Movie Review: Mockingjay

Okay, I don’t do this often (actually I don’t think I’ve ever done it) but I felt like writing a review for Mockingjay, which I saw just yesterday. It released here on the 28th of November, and I had semester exams till 29th. So naturally, I woke up on the morning of 30th, bright-eyed with enthusiasm for the movie.

First I would like to clarify, that I didn’t re-read the book before going for the movie, but fortunately I remembered key points of the book. Sequentially, I am not entirely clear and also not on what they kept and left out the book, but it was a great movie nevertheless. I will warn now itself – there might be spoilers. It starts like the book – Katniss repeating to herself what she knows – it is quite clear she is suffering from PTSD, from being in the games as well as losing Peeta. She is now in District 13 and on her recovery, is called upon by President Coin to represent the revolution as the Mockingjay, officially. Katniss wants nothing to do with that – she is worried about Peeta and Johanna and Annie who were left behind in the Capitol and are quite possibly (read obviously) being tortured. Her partner-in-grief is Finnick, who is showing cracks in his normal suave demeanor, and keeps tying knots, just like Katniss keeps rolling around the pearl in her hand. I think it was brilliant that this was shown in the movie – the body language speaks a lot about what the characters are going through. Also, I must say – finally bringing in the Avoxes – good job!

Plutarch wants to use Katniss’ anger and suggests sending her to see the damage wrought by the Capitol. Coin is not sure she can take it – the only sign of empathy (okay, she is nice in this part, but I can’t help but resent her since I know what she will do later on) she has for the broken Katniss. Katniss sees it all and her heart is filled with rage for President Snow. Peeta’s proclamation on the TV for the rebels to step down makes her worried for his safety, even if he is ever rescued. Prim (sweet little Prim, *sniff*) suggests she can make any demands and that’s how Katniss finally steps into the role. The movie makes it quite evident that she is just a pawn, a figurehead, and that they don’t care about her feelings or emotions beyond the ones they can use. To tell the truth, I was having goosebumps half the time and tears the other thinking about all this. The scenes where she breaks down after the bombing – god, that was awful. Finnick’s reveal about his job after being the victor, and the Capitol’s depravity, as well as Snow’s ruthless nature – this movie was dark. It is meant to look into the horror of war, not rejoice in the glory of revolution, and perhaps that’s what makes it different. Seeing it from Katniss’ view, who just wanted to save her sister and Peeta, shows how things like these affect people on a personal scale. When she talks to Snow and they discuss the implications of what her decisions brought, it just brings you into a grey area. You see people dying for what they believe in, and wonder how it all can ever bring peace to those who remain. Even the final scene – when District 13 is cheering on for a job well done in rescuing the victors, while a horrified Katniss watches Peeta struggle was powerful imagery. Peeta, himself – Josh has done such a good job portraying him. Actually, all the actors were spot on in the characters and I am so very thankful for that. President Snow’s half-crazed expression while chatting with Katniss, the little girl who unties her braid when he bans any association with the Mockingjay, the silent Peacekeepers, the ‘Hanging Tree’ song interlaced with Peeta’s warning at the ‘dead man calls out for his love to flee’ – all these moments were so chilling. I think my only complaint with the movie was that I felt it too short – barely two hours were not enough for me. I can’t wait until the next year to see the second half – more like prepare myself for all the horrifying things to come.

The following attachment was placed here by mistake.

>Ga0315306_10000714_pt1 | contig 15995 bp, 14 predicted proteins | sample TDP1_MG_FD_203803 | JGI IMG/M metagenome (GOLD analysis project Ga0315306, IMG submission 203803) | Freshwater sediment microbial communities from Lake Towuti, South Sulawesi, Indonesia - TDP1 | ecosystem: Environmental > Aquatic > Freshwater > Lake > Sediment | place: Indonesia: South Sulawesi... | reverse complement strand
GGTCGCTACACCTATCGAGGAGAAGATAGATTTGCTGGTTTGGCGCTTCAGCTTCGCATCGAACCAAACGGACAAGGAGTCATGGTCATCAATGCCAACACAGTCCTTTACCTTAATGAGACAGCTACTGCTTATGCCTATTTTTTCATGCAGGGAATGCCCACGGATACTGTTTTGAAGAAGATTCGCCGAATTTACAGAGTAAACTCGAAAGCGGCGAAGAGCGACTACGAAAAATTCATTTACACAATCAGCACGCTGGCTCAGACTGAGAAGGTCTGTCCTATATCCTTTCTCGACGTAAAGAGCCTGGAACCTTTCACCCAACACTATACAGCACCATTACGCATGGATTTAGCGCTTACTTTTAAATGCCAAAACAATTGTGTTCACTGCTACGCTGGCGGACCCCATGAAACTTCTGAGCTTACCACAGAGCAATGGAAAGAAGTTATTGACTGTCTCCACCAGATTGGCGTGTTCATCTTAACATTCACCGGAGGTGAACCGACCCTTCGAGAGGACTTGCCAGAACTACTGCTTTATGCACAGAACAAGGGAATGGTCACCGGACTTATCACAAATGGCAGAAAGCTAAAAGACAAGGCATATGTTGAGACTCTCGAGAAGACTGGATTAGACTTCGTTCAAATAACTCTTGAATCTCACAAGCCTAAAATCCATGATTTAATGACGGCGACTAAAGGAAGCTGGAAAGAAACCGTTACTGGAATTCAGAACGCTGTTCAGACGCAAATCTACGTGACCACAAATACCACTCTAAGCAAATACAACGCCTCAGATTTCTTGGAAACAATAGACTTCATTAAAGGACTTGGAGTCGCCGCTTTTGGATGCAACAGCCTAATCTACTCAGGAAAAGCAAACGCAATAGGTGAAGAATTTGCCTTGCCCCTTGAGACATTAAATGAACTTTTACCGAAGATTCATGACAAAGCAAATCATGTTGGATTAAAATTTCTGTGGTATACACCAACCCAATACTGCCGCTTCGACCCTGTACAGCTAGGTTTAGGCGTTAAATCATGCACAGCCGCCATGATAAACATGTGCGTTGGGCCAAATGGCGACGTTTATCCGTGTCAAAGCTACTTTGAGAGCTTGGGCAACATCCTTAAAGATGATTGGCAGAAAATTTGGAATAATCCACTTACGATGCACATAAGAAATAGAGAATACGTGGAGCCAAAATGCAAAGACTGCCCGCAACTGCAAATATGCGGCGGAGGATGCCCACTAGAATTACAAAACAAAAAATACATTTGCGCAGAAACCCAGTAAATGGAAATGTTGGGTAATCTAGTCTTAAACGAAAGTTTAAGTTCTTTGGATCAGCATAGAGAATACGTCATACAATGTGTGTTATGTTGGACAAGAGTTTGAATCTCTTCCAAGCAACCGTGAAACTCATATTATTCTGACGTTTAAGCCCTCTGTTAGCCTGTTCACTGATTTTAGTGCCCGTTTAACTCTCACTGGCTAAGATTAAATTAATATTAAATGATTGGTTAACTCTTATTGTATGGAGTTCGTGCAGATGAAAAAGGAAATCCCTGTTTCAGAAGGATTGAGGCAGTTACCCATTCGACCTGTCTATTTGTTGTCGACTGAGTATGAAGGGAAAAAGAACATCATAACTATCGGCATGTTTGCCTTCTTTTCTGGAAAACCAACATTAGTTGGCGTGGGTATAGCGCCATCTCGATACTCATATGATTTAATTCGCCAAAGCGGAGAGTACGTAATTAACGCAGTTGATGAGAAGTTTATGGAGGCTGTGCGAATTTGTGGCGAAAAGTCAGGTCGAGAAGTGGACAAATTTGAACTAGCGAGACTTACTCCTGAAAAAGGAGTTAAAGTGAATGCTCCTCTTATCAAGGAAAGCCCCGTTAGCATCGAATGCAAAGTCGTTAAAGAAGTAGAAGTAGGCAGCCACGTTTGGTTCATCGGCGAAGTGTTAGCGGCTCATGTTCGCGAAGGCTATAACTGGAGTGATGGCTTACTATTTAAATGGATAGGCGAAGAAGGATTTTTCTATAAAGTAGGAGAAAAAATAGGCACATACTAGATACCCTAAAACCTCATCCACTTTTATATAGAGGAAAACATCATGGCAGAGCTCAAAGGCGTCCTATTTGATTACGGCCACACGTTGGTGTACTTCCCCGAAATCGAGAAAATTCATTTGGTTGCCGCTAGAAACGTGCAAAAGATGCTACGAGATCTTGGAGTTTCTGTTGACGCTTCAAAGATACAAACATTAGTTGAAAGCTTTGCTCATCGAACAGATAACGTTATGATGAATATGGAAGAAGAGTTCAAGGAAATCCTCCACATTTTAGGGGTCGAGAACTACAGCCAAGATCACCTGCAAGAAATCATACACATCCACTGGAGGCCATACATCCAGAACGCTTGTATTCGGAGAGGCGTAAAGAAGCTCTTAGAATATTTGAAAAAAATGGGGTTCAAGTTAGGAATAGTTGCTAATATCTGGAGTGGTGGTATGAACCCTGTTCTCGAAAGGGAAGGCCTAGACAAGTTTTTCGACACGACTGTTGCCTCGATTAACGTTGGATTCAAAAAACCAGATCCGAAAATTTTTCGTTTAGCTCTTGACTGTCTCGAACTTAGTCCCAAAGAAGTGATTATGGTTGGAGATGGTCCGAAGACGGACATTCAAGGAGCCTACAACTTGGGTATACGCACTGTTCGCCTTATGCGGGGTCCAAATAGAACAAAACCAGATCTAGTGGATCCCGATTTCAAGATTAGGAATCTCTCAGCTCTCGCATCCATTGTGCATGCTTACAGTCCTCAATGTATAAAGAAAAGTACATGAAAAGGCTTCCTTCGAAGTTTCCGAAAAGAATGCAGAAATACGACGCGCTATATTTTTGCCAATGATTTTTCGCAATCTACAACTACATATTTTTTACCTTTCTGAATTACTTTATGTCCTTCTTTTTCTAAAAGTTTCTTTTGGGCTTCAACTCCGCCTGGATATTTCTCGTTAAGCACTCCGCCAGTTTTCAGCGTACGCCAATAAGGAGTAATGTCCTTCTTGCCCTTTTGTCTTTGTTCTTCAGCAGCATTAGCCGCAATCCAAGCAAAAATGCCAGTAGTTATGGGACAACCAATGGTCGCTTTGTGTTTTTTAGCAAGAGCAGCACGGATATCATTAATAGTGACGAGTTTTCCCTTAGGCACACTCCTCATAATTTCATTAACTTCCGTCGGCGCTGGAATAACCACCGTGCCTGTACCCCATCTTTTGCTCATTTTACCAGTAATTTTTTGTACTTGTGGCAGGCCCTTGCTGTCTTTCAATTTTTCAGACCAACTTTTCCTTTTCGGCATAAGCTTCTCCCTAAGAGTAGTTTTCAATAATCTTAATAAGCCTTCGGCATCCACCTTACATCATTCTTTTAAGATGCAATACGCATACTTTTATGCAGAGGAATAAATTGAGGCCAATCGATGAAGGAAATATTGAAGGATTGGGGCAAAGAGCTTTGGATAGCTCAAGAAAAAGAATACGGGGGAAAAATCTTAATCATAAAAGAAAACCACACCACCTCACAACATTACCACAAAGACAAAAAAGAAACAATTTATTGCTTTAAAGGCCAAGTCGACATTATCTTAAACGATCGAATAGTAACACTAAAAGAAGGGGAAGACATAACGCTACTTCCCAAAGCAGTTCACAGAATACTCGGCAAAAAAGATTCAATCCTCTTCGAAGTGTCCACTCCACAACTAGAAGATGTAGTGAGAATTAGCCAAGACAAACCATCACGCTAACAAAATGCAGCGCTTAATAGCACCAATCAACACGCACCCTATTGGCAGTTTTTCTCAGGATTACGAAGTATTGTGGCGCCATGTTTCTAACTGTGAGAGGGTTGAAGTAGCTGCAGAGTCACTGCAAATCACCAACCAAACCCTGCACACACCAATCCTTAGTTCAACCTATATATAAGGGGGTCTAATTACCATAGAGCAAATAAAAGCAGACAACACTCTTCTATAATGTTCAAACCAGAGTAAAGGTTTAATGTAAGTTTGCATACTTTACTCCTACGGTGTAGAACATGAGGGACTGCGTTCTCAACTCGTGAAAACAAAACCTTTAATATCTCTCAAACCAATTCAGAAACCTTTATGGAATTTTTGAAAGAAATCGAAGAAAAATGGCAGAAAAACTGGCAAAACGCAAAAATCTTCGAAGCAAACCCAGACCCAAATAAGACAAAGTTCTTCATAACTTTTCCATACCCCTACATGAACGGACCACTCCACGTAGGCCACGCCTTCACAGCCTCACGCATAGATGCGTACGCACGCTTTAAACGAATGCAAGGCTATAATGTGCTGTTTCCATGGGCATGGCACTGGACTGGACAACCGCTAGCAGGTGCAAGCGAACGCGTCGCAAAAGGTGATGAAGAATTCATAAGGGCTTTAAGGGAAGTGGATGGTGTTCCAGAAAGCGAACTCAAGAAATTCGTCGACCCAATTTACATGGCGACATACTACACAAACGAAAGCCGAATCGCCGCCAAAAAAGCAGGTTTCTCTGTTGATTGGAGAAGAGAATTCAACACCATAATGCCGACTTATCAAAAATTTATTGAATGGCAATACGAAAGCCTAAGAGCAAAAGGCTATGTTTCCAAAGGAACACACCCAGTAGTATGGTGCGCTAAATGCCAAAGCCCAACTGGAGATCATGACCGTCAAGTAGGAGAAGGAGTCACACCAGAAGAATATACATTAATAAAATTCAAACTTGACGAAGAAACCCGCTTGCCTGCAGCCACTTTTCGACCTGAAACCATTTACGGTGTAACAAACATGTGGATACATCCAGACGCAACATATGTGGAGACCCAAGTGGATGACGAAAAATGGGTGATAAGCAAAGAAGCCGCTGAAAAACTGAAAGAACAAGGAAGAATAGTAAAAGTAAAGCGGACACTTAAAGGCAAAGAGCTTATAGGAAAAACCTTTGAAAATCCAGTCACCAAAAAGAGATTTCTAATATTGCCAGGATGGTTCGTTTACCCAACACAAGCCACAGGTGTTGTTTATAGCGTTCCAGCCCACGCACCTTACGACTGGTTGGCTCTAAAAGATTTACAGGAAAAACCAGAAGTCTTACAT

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2 thoughts on “Movie Review: Mockingjay

  1. For your first review, you did quite well. Next time, I would ask you to include your opinions of some of these: the directing, the cinematography, the settings, the CGI, the plot twists, the character development, the relationships among the newer characters and the leads, the decision to make a 2-part adaptation of one volume of a book.

    Also, it is traditional in film reviews to give a rating (stars or something similar, and if different than stars, explain your designations/system) and also to make a recommendation for or against for particular audiences or age groups.

    Best to you,

    Sally

    • Thank you for your suggestions, Sally. I will keep them in mind when I review a movie next (whenever that happens). I did not include a rating on purpose, however, because I kinda made it obvious that I LOVED the movie. I will, however, improve on that too next time.

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